How to Illustrate a Children's Picture Book Part One: Character Design | Claire Lordon | Skillshare
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How to Illustrate a Children's Picture Book Part One: Character Design

teacher avatar Claire Lordon, Author-Illustrator

Watch this class and thousands more

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Taught by industry leaders & working professionals
Topics include illustration, design, photography, and more

Watch this class and thousands more

Get unlimited access to every class
Taught by industry leaders & working professionals
Topics include illustration, design, photography, and more

Lessons in This Class

    • 1.

      Introduction

      1:10

    • 2.

      The Story

      0:36

    • 3.

      Brainstorming

      3:58

    • 4.

      Silhouettes

      5:34

    • 5.

      Making Your Character Unique

      4:00

    • 6.

      Creating a Turnaround

      4:28

    • 7.

      Expressions

      1:27

    • 8.

      Creating a Lineup

      0:58

    • 9.

      Color

      4:56

    • 10.

      Final Thoughts And Next Steps

      1:32

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About This Class

Illustrating a children’s picture book - character design

Learn from multi-published author-illustrator Claire Lordon as she teaches you how to create characters for a children's book. In this three-part series, Claire will teach you how to create characters, a storyboard, and finally a 32-page picture book dummy (aka rough draft). This class is perfect for anyone who loves illustrating, drawing, writing, and all who love children's books. While no prior experience is necessary it is helpful to come into the class with some drawing, character design, knowledge of picture books, and composition skills.

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Meet Your Teacher

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Claire Lordon

Author-Illustrator

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Claire Lordon is an author and illustrator in Vancouver, Canada. She creates children's books, surface designs, murals, maps, and greeting cards for a number of companies.

She is the author and illustrator of "Lorenzo, the Pizza-Loving Lobster" (little bee books) and illustrator of "Over at the Construction Site" (Word... See full profile

Level: Beginner

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Transcripts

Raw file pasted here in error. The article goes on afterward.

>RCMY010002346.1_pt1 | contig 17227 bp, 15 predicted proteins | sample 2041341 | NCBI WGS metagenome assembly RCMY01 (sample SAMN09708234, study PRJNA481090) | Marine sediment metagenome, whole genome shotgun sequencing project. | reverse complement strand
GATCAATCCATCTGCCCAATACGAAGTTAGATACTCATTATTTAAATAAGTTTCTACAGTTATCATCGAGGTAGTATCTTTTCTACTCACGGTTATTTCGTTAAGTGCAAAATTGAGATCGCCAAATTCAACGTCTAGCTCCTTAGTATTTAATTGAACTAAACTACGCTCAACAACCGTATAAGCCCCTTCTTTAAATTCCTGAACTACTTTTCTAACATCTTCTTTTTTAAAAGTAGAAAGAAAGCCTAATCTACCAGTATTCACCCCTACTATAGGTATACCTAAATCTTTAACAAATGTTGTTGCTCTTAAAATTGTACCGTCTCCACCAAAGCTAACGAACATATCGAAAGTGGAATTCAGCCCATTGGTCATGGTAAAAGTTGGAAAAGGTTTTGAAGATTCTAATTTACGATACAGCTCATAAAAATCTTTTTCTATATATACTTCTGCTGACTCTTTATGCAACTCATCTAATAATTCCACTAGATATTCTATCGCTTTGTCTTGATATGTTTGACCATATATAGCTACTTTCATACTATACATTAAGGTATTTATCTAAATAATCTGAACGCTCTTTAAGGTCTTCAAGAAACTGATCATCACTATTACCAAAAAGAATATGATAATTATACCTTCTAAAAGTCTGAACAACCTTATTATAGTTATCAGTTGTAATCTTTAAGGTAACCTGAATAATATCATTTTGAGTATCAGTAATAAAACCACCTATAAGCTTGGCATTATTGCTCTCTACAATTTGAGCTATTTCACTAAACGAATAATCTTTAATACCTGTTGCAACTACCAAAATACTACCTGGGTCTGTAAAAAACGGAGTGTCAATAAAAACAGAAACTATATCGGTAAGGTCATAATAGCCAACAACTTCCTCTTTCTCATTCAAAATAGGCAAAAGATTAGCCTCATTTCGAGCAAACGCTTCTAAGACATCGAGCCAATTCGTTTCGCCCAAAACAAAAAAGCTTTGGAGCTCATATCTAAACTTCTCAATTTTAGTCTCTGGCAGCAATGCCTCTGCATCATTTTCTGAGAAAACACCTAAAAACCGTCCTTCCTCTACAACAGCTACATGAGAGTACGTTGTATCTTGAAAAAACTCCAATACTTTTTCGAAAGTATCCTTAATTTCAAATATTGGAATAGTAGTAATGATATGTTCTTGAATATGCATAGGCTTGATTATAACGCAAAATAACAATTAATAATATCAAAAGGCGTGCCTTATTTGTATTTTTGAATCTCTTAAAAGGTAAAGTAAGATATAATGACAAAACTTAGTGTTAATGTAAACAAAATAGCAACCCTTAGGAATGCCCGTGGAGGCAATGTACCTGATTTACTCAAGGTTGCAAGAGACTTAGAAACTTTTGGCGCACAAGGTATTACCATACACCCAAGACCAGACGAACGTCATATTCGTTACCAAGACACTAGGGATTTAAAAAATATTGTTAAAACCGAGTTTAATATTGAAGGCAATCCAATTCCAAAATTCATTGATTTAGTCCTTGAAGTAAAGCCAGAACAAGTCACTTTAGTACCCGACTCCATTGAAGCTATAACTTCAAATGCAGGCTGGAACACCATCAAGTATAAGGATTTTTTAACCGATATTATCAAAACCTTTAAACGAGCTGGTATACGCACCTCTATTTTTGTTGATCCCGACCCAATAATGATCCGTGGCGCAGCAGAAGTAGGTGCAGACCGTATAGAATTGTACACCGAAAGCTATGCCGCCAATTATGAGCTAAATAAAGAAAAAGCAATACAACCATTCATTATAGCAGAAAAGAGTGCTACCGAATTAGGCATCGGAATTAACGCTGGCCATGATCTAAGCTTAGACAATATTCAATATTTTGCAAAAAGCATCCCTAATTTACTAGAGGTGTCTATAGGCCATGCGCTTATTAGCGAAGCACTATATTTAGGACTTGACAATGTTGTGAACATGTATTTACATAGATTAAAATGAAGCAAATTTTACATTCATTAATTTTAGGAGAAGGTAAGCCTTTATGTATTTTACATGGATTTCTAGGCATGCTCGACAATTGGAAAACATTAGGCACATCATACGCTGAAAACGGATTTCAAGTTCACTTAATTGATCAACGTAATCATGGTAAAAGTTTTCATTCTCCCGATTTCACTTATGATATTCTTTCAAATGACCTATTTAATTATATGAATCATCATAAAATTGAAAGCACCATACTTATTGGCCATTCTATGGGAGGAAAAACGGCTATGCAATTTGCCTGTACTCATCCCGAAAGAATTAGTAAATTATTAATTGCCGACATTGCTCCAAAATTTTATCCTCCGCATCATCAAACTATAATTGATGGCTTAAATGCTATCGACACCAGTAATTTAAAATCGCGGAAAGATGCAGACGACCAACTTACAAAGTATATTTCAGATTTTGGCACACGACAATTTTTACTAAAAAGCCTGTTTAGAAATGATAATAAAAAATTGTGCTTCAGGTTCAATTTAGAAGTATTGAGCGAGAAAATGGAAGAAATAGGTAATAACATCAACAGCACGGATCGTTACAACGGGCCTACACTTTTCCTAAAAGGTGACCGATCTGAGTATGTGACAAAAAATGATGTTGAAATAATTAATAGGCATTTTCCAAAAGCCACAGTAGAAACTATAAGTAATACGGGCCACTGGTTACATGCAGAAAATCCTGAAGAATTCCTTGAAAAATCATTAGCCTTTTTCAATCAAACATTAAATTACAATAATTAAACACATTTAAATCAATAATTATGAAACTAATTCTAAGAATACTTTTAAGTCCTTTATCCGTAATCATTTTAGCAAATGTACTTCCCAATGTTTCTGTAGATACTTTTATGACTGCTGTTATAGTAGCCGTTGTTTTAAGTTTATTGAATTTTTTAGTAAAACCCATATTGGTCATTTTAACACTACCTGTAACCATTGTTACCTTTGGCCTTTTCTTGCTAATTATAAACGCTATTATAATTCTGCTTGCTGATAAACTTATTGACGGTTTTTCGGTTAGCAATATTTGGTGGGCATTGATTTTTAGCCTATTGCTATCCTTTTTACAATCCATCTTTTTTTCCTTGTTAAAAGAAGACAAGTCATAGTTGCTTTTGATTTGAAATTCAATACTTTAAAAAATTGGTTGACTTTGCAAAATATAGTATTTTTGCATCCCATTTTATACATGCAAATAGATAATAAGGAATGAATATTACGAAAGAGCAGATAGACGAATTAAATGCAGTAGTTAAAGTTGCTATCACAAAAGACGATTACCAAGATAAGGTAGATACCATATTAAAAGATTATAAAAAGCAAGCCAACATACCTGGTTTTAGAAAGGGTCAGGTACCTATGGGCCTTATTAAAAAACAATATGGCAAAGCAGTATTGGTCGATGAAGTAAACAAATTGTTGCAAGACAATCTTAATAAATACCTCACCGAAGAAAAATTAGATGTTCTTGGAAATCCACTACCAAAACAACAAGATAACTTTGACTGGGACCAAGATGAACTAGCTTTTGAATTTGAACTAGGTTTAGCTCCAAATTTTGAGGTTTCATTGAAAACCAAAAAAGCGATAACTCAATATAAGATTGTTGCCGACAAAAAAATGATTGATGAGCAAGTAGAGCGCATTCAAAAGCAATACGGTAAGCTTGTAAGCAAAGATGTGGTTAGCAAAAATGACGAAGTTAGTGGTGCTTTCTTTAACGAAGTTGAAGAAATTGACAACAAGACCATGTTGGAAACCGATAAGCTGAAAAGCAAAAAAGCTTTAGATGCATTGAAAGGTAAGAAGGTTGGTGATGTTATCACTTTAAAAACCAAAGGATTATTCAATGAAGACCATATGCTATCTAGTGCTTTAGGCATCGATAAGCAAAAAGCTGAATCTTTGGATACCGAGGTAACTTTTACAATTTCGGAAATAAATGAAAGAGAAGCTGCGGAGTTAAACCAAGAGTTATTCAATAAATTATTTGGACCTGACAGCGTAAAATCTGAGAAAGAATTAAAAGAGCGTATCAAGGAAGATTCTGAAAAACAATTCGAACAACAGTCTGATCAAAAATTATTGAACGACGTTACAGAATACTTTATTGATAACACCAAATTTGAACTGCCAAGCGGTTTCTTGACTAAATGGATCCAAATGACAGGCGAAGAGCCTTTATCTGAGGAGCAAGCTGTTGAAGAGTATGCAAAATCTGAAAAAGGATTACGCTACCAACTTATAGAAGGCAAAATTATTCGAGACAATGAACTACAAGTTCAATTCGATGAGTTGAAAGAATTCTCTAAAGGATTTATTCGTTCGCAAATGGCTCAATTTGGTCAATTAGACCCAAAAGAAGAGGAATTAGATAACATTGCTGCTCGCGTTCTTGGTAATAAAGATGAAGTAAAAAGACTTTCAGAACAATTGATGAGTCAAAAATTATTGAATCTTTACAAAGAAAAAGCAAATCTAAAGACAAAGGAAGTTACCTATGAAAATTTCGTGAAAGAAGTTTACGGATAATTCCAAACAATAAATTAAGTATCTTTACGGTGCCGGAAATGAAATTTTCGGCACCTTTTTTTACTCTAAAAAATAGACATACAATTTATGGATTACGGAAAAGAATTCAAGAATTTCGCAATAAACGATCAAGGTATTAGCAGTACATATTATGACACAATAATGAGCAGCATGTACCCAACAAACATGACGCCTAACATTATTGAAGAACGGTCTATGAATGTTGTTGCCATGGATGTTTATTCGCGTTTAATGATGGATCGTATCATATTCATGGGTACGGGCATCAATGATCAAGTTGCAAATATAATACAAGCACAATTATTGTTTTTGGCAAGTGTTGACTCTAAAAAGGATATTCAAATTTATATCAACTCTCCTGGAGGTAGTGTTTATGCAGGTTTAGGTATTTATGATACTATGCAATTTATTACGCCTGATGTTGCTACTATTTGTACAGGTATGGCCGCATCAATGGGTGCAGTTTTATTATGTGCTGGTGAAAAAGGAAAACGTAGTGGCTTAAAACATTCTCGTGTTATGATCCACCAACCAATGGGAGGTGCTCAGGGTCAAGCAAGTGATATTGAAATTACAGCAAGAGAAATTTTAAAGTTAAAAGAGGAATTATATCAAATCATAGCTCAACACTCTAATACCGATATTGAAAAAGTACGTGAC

1. Introduction: Hello and welcome to how to illustrate Children's picture book apart character design. My name is Claire Lord on the After illustrator Up Lorenzo, the pizza loving lobster and illustrator over the construction site. Join me on this three part series as we go from creating characters took Finishing a 32 page picture book Done, which is a ref tracked. This class is perfect for all those who have illustrating, writing, drawing and all those who live picture books. During this class, you're gonna make two characters. We're gonna be using the story towards in the hair, and some of the top step we're gonna cover include brains or may silhouettes, making your character unique, using color with your character, creating a turnaround, working on your characters, expressions and finally creating a lineup. Thanks for joining me and let's get started. 2. The Story: Hi, everyone. Welcome. So in this class, we're gonna be using E stops fable, the Tortoise and the Hare. I have uploaded my version of the story in the class materials, so feel free to take a look. You're also open. The is your own story. If you want. Just make sure it's original. Doesn't infringe on anyone's rights. So take a look at that story because I'll be using it for the class examples and let's get started. 3. Brainstorming: again. This first part is all about bringing. Starving. So what I dio he is. I get my favorite sheet of paper. I usually use, um 11 by 17 if I'm using, like, a sketchbook. I used, like, 2.5 by 11 pages. I just liking a big area. That way I could get a lot of ideas. So nice big sheet of paper, favorite drawing utensil, Andi. Then I just get started. So what we're gonna do is since we are gonna be working with tourists in the hair, I'm just going to get started with some drawings of the hair, so I'm just going to go all over the place with these wrongs, I could go anywhere from super stylized, super realistic, just really quick drugs. I'm gonna fill up the whole page and just explore different things. Like Do I want the ears big dough. I want them this shape. So I want them in that shape, everything like that. So, in this exercise, you can go all over the place. You can draw over. You're trying. It did before. You can do anything you want, just as long as you get a lot of ideas down, so no filtering at this moment, you're just gonna draw every time you draw something else in paper, make sure it's something different and new. At this point in time, I like to step back a little bit, especially if you're a digital artist. I recommend doing this process with a sheet of paper and a pen or pencil. Because one year were conditionally, it's easy to get caught up in all the details. That's why I really like working with a pencil. At this point, you also want to make sure that your images are rough and not polished. You also want a good amount of ideas to choose from. So if you don't come up with enough ideas with just this once, you to paper, feel free to go along to the another sheet of paper and hopefully then you'll have a few good ideas. Don't try to erase. If you mess up, just move onto the next sketch. During this process, I like to start thinking about how the story relate to this character and who is this character? What are they like? And how could their exterior reflector characteristics. Brainstorming is also a good warm up, especially renewed a drawing or a picture book writer. So I just finished my page of drawing different ideas about the hair. As you can see, it's fully build. It has lots of quick, gestural sketches. You don't want something that's gonna taking too much time, too much detail. You're just trying job a lot of ideas out all at once. So this way you kind of can see which kind of characters you're gonna gravitate towards. So going back to the story of the tourists in the hair, we know that the hair is, you know, a little bit of a trickster a little bit, you know, sporty. Could you know he's the one that says, Hails have this race. So I decided to explore that a little bit, you know, kind of like this runner bunny Look. And then over here I was exploring different, like your shapes and no shapes and stuff like that. So I had a few ideas on what I want my hair design going to be. And so I'm gonna do the same thing right now for the tortoise. So I will have so good beginnings of my character design after you finished your hair drawings. Move onto your tortoise drawings. And once you're finished with those, hold onto these papers. You'll need them in the next lesson. 4. Silhouettes: I again, we're gonna talk about silhouettes right now, so you're gonna need to keep your brainstorming sheets handy because we're gonna use So when talking about So what's the character? Imagine your favorite coaching character or your favorite book here. Um, Vichit envisioned that in your mind and create an outline of that character and just fill in that plane with just black. So just looking at the outline of the character, a good character design, you should be able to help who that character is right away. You can do this with almost any character from cartoons or books, anything like that. So when we're thinking about our own character design, you want to make sure our characters also well remembered. Also, a character silhouette can tell us a lot about the character. For instance, a character who was big and round is more likely to be jolly and easy going. A character who was really big, broad shoulders and has lots of sharp angles is more likely to be on the bad character side of things. So that's something else you want to think about when you're working on her characters. Here is some simple shapes already So, like I already mentioned here is the triangle figure as well as the round figure. You can already tell that the triangle figure already seems more imposing, more powerful, while the rounded that your scenes a little bit more jolly and you know someone who would make a good laugh. So the next four little stick figure shapes that I'm drawing, I want you to think about what their characteristics might be. So who in the group would be shy, Who would be a little bit more outrageous? Who who is a little bit more outgoing, etcetera? Start thinking about how these shapes relate to characteristics. So right here we have our three basic shapes when we're thinking about our characters. Circle rectangle and jelly beans slash kidney Being shaped thes are the three main shapes that I recommend you start building your characters with. If you wanted toe flush him out a little bit more, you could even think of them as spears, colds and three D jelly beans. Right here I have the outline of my Lorenzo, the lobster character. As you can tell, you, can identify him pretty easily, so overall you can tell he's a pretty friendly creature you can tell us because he has all these nice curves throughout. So that includes, like in his hat in his claws in his tail. All these curves kind of resonate back to that round character we saw earlier at the very beginning, so I'm also going to show you. Here are the shapes I used to make him. He's mostly made of one long morphed jellybean shape and mostly cones and spears you could even see on his head. His hat is 1/2 spear. That's also another common shape when making your characters. So so take one or two good ideas from your brain storming sheet and to find them a bit more into recognizable silhouettes. Here is my example. So here is where I started on my silhouette sheet. This is the idea I decided to work with. Here is my hair character outline I've decided to go with. So I chose this one because I wanted him to look a little bit more powerful, a little bit more macho. I decided to, you know, give him a little bit of muscle, give him some really broad shoulders, and he's really identifiable at this moment, so you can tell that. You know, that's like a hair with, you know, really strong muscles. And he's emotion and on the go so right from the get go, even without looking at, like details like color, anything you can already tell who the character is. And here's the process. I have four, you know, making shapes of my character. This is going to be particularly helpful once we start moving our character in space. So just knowing these simple shapes will help you a lot down the line. So by the end of this lesson, you should have both your tortoise and your hair. You shouldn't have both their silhouettes as well as their basic shapes, so we'll be using these in our next section, CNN. 5. Making Your Character Unique: Okay, so now I have your character still a bit. Let me show you some examples I've made with some of my characters on how to make the Munich. So the first example I have are my three comic characters. Um, so the doc I have here, he is wearing a hat just to show that he's a little bit sporty, that all Packer has a cape because she has a super ability to fly. So that just kind of helps indicate that and the two can has a backpack, So he's kind of like a helper, and they blur. So he always carries stuff in his backpack. And, you know, how's things ready? Another example I have is in my learns a book I have learned. So the lobster I gave him a hat just to show that he's a little bit friendly. And the turtle character, her name is Kalina. And I gave her a flower just to help show that she she is a girl, but also because he has, um, kind of like a island vibe to her. So you're probably thinking, how do I make me care to unique by getting to know them better I have made a getting to know your character question area that's available in the class material section. You can print it and fill it out. You probably will be able to answer every question about your character, and that's okay. Just answer the questions that you can and just use your imagination here. So what you're filling in probably isn't written in the text. But this is a chance for you. Toe. Bring your own Eunice to this character. Okay, so at this point, I like to go back to my brainstorming sheet and pick one or two character sketches that I'm gonna base my character designer. So this was the one that I chose for my tortoise. So you can either use your silhouette or your character shapes and start developing your character from there. So as you can see, you know, example, I used the character shapes and I just kind of started using my inspiration for my brainstorming shape. And then I started thinking, you know, what can I add to this character to help make it, you know, a little bit unique? Bring it to the next level, show a little bit of their personality so, I mean, you can choose anything at this point. So some people like choosing, you know, flowers, hair, clothes. Any kind of accessory can think of that could just tell us a little bit more about this character. I ended up choosing a little top hat just to show that the character is a little bit on the older side, possibly, and just to make him a little bit cuter. I mean, even something as simple as eyelashes can help give that little bit of something extra to your character. So for my examples, I give the hair a sweatband as well as a watch and a shaker bottle like a protein. Shake her bottle just to kind of show that he used this fit runner and really likes to, you know, be on the go and my tortoise. I gave him a little top hat just to show that maybe he was just a little bit old fashioned . By now, you should have both your characters with their accessories, and again you'll be needing these in the next lesson. So see you then 6. Creating a Turnaround: Okay, So in this lesson, we're gonna talk about creating a turnaround for your character. My first example I'm going to show you is with my Lorenzo, the lobster character. So here he is, just in a regular sketch, and here he is with his shapes from before. So you will find referring to your shapes very useful when we're creating our Turner. So here is Lorenzo's turnaround. As you can see, it starts with the head on view. You want to make sure that the arms are, you know, kind of explain out not to the sides, but not out at 90 degrees somewhere in the middle. There. That way, as you rotate your character, you will be able to see all the shapes you need in space. So sort of a head out of you and moves to a 3/4 you that moves to a side view and then finally the back. I know some people that like to do the other 3/4 view in between. That's total it to you. I usually find I don't need it. But once in a while, it does come in handy. This is the final turnaround. Actually concede e and it's really good to refer to when you're working on your book because you'll be putting your character in different positions and you might not know off the top of your head exactly the positioning or the shape that your character is gonna look in that pose. So referring to your sheet here is very, very handy. So now we're gonna do this for your tortoise and the Hare characters. I chose the hair for my example. I'm doing this in photo shop, but you couldn't do this in pencil on a piece of paper. As you can tell, I did that for my Lorenzo one just for the example. It's easier for me to show you a photo shop. So I started off by putting the picture I have of the hair already just on the left, just so I can refer to it. And I created these different blocks. I have my friends block my 3/4 blocks, side block and my back block, so what I usually start doing is I draw my character first in the front position, less usually the easiest, because that's usually what your character position sketch is anyway. So I start off the front one and then I start drawing horizontal lines to the right. So this helps wine up different parts of your character as you rotate your character in space. So, actually, Comptel, I have one for the top of the head where the shoulders are, where the armpit is, where the waste is, bottom of the shorts and top of the peak. So these lines will help guide you as she draw your character on these other three drawings . So after I do, my character with the front position actually did the side position. Next, I find this is pretty handy because it's the next easiest one to Dio. And both of these will help you figure out what the 3/4 view was gonna look like. So the 3/4 do is kind of going to be like a combination of the front view and the side you . So you're going to use both of these? Rotate your character kind of just 45 degrees, something like that. And once I have these three drawings done, I like going to the back. So in photo shop while I flew, just copy my front character pose and I'll rotate it like flip it horizontally so that I could just trace the outline, because the at one, if it's going to be the same, the contents of the inside of that outline is going to be different presence. You're going to see his tail nous pose, and you're gonna see the back of his hands and the back of his head. And there you have it. You have your turnaround cheats. Okay, So when the next lesson, we're gonna talk about expressions. See you, then. 7. Expressions: Okay, so now we're gonna work on expressions for your characters. So we're gonna do this for both the tortoise and the hare. For my example, I used the hair. So I use this she as a helpful tool to help me when I'm working on my book and I need to know, you know what my character is gonna look like. So I use the shape just to help me Have you know, a good baseline on what my characters reaction would be in certain situations. I only used the head in my examples. You don't need to include the arms or anything. The head can be very expressive with your drawings. For your expression sheet, I find it handy to keep a mirror handy. So if you have a mirror right next to you, you're going to be able to create that expression on your face, see it in the mirror, and then be able to translate that until your piece of paper. I have created a print out for you in the class material section that includes a bunch of different expressions for you to try again. You don't want to do them all if you don't want to, but it features a good range of expression. Settle. Definitely help you when you're creating your book. So next we're going to talk about creating a line of both our characters. See you then. 8. Creating a Lineup: in this lesson. We're going to create a lineup for both of our characters. So you will need your turnaround sheet for both your tortoise and your hair. And what you basically do is take the front pose of both, and then you put them together on their own sheet in the correct scale. So this way you know how tall the tortoise is compared to the hair. Are they the same height, are they not? This is particularly helpful if you have a big group of characters. If you have five or six or even more characters, it's good to know their relative sizes to each other. So this is another tool. It's very useful to have. When you're creating your book and our next lesson, I'll be going over color. See you then. 9. Color: So let's talk about color. So let's start thinking about how we're going to color in both our hair and our tortoise characters. So let's just take a step back and just think about color in general right now. So here is a color wheel and just looking at it by itself, you can see that there are some colors there that already given indication toe what the character is like. So when you're picking colors for your character, think about again what kind of emotion you're tryingto show with that character. Try to use color to show what your character's emotion is. Are they happy character? Are the intense? Are they goofy? Are they outgoing? Or, they said, think about how color can also show these attributes as well. Monochrome colors are shades of just one color, so it's like if you took read and you use all sorts of different shades of red. Analogous colors are colors that are next to each other on the color wheel, so in this example, that would be red, orange and yellow. Complementary colors on the color wheel are opposites, so in this example it would be red and green. Try adding colors are equal distance of three colors on the color wheel. In this example, I have red, yellow and blue. There are also other, more complex examples of color combinations using the color wheel that these air this the simple ones. I decided to choose for this class. Now start thinking about how we want a color are characters. I'm using the tortoise for my example. So here I have my blank tortoise, and here are some examples I have on what it's like to color him in just so moniker in colors. So on the top I have different shades of green metal, different sheets of yellow and the bottom different shades of blue. I could also calling my turtle with analogous colors, so the colors I used in this one are red, orange and yellow. I also tried using complementary colors as well, so this is red and green. Surprisingly, it works. I can also try coloring my tortoise with a triad of color scheme. So here I have red, yellow and blue. He kind of looks a little bit superhero. We it's still an option, but personally, it's not my favorite. The's color real examples are just suggestions on things to think about. Feel free to color your characters, however you want. You can even do them realist that colors like more natural well, you'd see in real life. Or you can color them more cartoony or unusual. The choice is up to you when thinking about color. We also need to keep in mind the value. So here's a simple scale that shows white in different shades of gray all the way going up to black. This helps shows the luminosity of color. Here we have a saturation scale. So here we have a fully saturated red going all the way down to a barely there unsaturated red flash white mixture. When you combine a value scale with a saturation scale, you get something that looks like this when you move right and left, you're dealing with saturation all so the further right you go, the more saturated the color is. The more left you go, the more unsaturated a color is going up and down. You use that for brightness, so the higher up you go, the brighter that value is and the lower you go, the lower the value is and you can see you get all sorts of colors and shades in between. One last thing to think about when choosing your colors is the background that your character is gonna be in. So if I had made my lobster blue in this case, he wouldn't show up too much on the blue background, which happens in throughout my book. So I knew I couldn't choose Blue for being my character. So that was a good choice because it was able to stand up against all the background settings that I had planned in this story. By the end of this, listen, you should have color sketches completed for both your tortoise and your hair coming up in the next video. I'm going to tell you about how to wrap up this class and about the next steps that you can take towards creating a Children's book. See you then 10. Final Thoughts And Next Steps: I just wanted to say thank you for joining me in this class. I hope you have created some really awesome characters and know how to create. Some really cool character is going forward. This course goes over character design, and it's just the beginning here, like there is so much more. You could die if into care of your design. But this is as much as I could cram into this course for now, so I hope you learned a lot from it. The last part of this class is toe upload your class project. I want to see your characters. I really do. I want to see what you've come up with or whether they are the tortoise and the hare or your own characters. These upload a color version of the characters along with one other part of this class. Whether that be brainstorming silhouettes, making your character you need, creating a turnaround expressions or a lineup. I'm really looking forward to seeing your projects in Part two of the series. I'm going to go over How is the thumbnail Children's? But so you'll be using the characters from this class as well as the story of the tortoise and the hare, and we're going to go over how to take these characters and move them into the realm of starting to create a Children's picture book. And I hope to see you in Part two, where we go over thumb kneeling at Children's books. Thanks. See again.